These consumption losses are connected with negative labour market outcomes. Using the monthly data from the BLS’s Quarterly Census of Employment and Wages, I find that total employment growth declines by one percentage point for counties in the upper quartile of the tariff distribution. More intriguing is the fact that non-tradable employment (e.g. employment in restaurants, retail, and services) declines by a similar magnitude. The decline in non-tradable employment suggests that through county-level equilibrium effects, consumption and local demand conditions are softening for the communities most affected by Chinese tariffs. Because non-tradable employment and, in turn, non-tradable consumption is declining, this finding also suggests that the aggregate consumption response is substantially larger than the effects discussed above.

Why? What now? 

Overall, the employment effects connect well with the reductions in consumption. That is, counties that were more exposed to Chinese retaliatory tariffs experienced a reduced ability to export, which fed into the labour market (both tradable and non-tradable), and this mechanism reduced consumption.

Questions remain as to why this is so. In my results, there is suggestive evidence that something beyond the labour market is behind the fall in consumption. The role of expectations and uncertainty are primary culprits. To tease this out, a formal economic model is probably needed, one that takes into account the durable nature of consumption in the data I am using and can examine the idea that expectations play an important role.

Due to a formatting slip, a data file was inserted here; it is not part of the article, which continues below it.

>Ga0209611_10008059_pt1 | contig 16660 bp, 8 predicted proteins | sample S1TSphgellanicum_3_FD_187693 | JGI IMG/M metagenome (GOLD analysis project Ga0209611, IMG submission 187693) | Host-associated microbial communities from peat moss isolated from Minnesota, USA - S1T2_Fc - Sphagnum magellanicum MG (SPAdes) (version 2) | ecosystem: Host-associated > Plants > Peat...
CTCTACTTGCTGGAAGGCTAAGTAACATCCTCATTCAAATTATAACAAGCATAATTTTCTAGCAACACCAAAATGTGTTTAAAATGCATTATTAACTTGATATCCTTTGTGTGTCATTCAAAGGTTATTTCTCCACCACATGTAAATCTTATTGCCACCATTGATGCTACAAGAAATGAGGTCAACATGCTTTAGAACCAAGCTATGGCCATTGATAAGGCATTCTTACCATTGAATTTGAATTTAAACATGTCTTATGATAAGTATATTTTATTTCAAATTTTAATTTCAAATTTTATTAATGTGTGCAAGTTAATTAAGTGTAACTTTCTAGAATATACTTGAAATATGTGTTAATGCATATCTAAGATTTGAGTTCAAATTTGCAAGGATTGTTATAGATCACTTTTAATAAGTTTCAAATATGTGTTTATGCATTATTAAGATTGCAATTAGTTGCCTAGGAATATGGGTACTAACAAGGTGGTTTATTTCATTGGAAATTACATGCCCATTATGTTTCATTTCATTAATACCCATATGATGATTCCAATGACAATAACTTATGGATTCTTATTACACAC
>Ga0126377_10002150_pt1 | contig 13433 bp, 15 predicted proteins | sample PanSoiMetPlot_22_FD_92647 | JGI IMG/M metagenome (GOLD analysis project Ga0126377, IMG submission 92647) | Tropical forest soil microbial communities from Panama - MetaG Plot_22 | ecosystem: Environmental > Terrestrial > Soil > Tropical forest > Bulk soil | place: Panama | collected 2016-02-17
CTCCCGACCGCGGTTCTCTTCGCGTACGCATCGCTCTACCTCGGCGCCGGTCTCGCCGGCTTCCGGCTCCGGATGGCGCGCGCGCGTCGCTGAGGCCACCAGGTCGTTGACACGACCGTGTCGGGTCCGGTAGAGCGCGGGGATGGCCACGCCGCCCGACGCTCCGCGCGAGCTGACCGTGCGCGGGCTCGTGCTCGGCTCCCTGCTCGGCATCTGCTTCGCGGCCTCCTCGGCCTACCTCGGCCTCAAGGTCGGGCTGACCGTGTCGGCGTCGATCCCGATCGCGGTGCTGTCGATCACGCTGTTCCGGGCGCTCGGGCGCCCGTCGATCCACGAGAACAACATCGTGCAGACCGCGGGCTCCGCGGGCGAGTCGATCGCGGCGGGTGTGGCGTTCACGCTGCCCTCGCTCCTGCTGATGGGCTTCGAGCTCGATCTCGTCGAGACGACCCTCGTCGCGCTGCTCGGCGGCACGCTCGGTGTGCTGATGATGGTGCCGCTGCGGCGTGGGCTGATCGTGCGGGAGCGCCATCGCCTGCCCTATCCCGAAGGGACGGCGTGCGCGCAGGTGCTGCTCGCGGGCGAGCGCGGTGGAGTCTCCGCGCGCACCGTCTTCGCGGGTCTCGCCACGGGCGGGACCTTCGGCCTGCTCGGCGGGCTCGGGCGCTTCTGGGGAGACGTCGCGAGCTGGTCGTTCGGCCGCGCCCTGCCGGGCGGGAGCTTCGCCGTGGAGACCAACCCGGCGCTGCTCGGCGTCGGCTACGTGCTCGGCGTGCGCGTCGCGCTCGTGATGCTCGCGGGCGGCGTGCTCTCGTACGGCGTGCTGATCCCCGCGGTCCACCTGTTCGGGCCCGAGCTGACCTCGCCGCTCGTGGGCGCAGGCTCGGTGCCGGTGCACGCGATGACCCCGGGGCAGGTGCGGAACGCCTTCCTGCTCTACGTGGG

A more pressing question is: What is going on now? The escalating US–China trade war makes understanding its effects particularly important in the context of the current economic environment in the US, which includes slowing economic growth and recessionary concerns. These results have policy implications for short-run demand management policy in the US and the appropriate response to the trade war. Conventional wisdom sees the trade war as a negative aggregate supply shock with declines in output and inflationary pressure. In contrast, the trade-war-induced declines in consumption that I am finding suggest that important demand-side effects from the trade war warrant consideration in the formulation of US policy.

References

Amiti, M, S J Redding, and D Weinstein (2019), “The Impact of the 2018 Trade War on U.S. Prices and Welfare”, NBER Working Paper 25672.

Autor, D, D Dorn, and G H Hanson (2013), “The China Syndrome: Local Labor Market Effects of Import Competition in the United States”, The American Economic Review 103: 2121–2168.

Cavallo, A, G Gopinath, B Neiman, and J Tang (2019),  “Tariff  Passthrough  at  the  Border and at the Store: Evidence from US Trade Policy”, NBER Working Paper 26396.

Fajgelbaum, P D, P  K  Goldberg,  P  J  Kennedy,  and  A  K  Khandelwal  (2019), “The Return to Protectionism”, NBER Working Paper 25638.

Waugh, M E (2019), “The Consumption Response to Trade Shocks: Evidence from the US-China Trade War”, NBER Working Paper 26353.

Endnotes

[1] Casual observation also suggests that counties facing the most retaliation are the counties that voted in larger numbers for President Trump in the 2016 election. Though a formal regression analysis confirms that relationship, most of the variation in tariff retaliation is simply explained by the export exposure of a county to China in the past.

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Topics:  International trade Labour markets

Tags:  US-China trade war, tariffs, labour income channel, US farmers, US workers

William R. Berkley Term Professor of Economics and Business, New York University